Cookie policy notice

By continuing to use this site you agree to our cookies policy below:
Since 26 May 2011, the law now states that cookies on websites can ony be used with your specific consent. Cookies allow us to ensure that you enjoy the best browsing experience.

This site is intended for health professionals only

At the heart of general practice since 1960

Antipsychotics ‘double risk of heart attack’

GPs should monitor older patients with dementia closely during in the first month of antipsychotic treatment, say researchers who found the drugs double the risk of a heart attack.

UK and Canadian researchers conducted a retrospective study among a cohort of 40,000 randomly selected community-dwelling patients with dementia in Quebec.

After one year, 1.3% of new users of antipsychotics suffered a myocardial infarction, compared with 1.2% of non-users.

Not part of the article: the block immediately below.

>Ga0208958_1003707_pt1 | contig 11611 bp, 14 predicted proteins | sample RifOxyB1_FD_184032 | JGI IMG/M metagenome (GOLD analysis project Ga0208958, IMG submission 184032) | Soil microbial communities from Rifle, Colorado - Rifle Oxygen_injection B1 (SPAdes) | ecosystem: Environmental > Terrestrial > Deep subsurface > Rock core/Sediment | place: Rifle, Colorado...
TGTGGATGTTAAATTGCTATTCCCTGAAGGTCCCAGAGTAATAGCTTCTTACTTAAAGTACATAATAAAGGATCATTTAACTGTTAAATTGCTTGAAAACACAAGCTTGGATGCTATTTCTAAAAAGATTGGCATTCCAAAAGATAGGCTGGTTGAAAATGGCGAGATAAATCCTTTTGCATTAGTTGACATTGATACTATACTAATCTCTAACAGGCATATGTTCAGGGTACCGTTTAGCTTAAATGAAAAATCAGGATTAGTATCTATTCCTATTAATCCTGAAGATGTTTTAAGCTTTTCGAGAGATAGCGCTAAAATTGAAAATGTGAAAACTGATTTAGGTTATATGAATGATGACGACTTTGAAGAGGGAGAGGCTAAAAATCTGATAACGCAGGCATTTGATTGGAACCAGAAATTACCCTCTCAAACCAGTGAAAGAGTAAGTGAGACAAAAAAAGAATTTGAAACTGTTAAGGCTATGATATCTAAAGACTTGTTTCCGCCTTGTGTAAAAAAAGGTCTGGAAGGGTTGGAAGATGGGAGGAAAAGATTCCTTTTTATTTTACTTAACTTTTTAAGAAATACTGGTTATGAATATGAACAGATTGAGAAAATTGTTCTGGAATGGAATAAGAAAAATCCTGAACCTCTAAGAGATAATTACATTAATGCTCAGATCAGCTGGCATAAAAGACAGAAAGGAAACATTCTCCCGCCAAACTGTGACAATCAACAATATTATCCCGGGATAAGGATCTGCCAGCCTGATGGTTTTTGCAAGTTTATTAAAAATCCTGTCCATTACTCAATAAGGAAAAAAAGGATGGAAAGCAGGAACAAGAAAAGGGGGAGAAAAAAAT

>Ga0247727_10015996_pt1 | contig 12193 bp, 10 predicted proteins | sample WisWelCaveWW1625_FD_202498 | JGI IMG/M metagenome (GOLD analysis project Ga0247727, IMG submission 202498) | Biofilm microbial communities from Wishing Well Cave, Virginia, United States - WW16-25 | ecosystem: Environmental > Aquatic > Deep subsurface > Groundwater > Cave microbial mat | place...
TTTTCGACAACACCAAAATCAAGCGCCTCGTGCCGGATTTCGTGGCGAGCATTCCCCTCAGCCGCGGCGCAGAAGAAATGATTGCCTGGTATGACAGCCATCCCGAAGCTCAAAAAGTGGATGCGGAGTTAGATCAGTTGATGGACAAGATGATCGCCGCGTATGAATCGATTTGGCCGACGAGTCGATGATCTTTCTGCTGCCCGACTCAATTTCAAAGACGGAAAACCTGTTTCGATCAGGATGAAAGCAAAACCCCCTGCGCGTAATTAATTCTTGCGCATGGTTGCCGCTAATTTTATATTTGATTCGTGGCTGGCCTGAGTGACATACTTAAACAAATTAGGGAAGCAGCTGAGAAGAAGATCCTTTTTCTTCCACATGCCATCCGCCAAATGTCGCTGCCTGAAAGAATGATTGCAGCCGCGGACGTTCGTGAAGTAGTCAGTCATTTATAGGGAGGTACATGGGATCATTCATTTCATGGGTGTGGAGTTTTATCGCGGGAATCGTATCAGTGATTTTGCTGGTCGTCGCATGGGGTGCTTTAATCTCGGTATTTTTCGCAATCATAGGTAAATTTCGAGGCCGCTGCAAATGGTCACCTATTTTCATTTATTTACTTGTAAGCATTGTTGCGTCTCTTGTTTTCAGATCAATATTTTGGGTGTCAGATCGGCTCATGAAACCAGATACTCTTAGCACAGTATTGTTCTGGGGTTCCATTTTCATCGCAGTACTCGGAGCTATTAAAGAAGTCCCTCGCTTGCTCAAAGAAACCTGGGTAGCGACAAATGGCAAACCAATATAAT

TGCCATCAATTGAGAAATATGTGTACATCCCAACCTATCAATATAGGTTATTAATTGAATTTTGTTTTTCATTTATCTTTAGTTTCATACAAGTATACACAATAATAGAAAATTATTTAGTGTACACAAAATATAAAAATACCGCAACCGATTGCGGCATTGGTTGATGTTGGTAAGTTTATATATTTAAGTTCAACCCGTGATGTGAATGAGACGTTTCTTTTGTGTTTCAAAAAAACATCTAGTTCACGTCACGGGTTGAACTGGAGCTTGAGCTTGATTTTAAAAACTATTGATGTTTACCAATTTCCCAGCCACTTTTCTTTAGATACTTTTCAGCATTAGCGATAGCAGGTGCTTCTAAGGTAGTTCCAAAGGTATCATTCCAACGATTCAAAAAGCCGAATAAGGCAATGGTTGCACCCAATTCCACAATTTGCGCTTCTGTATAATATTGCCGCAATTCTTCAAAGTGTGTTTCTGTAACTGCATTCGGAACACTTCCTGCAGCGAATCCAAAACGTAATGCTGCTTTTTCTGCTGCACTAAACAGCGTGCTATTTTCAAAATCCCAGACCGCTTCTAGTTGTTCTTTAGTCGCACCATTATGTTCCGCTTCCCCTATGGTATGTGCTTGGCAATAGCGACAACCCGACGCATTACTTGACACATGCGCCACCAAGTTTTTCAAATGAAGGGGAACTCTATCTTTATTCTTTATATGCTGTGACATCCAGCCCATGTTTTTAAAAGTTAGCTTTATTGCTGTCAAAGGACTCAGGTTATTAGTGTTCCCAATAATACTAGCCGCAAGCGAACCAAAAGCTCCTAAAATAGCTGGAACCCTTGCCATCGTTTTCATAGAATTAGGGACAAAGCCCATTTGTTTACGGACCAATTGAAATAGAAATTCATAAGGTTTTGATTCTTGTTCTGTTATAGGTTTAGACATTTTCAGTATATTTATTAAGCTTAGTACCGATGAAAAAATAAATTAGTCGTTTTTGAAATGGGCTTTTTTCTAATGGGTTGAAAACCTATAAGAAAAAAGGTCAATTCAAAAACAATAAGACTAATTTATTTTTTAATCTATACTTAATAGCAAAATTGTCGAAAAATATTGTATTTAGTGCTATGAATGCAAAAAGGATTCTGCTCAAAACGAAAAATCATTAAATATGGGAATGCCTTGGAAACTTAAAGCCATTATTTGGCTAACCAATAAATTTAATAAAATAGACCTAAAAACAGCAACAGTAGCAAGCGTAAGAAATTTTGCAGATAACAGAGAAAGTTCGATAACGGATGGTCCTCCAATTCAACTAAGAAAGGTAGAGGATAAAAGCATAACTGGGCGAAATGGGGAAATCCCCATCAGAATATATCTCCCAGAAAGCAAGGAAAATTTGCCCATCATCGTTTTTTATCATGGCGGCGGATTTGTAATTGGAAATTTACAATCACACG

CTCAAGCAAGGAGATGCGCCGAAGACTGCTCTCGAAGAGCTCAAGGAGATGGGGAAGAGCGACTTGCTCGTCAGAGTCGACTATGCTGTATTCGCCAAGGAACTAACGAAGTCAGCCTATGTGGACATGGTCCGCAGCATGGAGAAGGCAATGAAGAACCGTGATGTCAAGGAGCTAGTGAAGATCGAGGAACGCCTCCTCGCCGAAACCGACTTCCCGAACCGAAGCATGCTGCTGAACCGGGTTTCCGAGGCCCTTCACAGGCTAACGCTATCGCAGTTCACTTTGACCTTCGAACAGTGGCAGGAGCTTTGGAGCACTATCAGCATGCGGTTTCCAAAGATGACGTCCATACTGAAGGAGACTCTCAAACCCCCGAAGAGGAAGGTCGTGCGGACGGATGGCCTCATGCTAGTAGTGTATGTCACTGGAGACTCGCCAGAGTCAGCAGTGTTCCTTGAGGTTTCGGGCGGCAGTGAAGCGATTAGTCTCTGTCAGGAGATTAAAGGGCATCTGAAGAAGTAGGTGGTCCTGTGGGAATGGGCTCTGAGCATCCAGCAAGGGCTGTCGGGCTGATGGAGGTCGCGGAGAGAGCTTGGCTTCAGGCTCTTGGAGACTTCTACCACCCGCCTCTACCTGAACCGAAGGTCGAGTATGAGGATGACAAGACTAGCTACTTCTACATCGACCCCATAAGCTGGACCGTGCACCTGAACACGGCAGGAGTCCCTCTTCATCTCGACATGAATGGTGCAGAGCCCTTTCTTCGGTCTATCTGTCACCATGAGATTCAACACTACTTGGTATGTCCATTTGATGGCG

After adjusting for potentially confounding factors, they found antipsychotic users were two times more likely to suffer a heart attack relative to non-users for the first 30 days, but that this risk decreased over time.

Study leader Dr Antoine Pariente, a researcher in pharmacy at the University of Montréal, said: ‘As antipsychotic use is frequent in patients with dementia, the increased risk of myocardial infarction may have a major public health effect, which highlights the need for communicating such risk and for close monitoring of patients during the first weeks of treatment.'

Arch Intern Med 2012, online 26 March

http://archinte.ama-assn.org/cgi/content/short/archinternmed.2012.28v1?rss=1

Rate this article 

Click to rate

  • 1 star out of 5
  • 2 stars out of 5
  • 3 stars out of 5
  • 4 stars out of 5
  • 5 stars out of 5

0 out of 5 stars

Have your say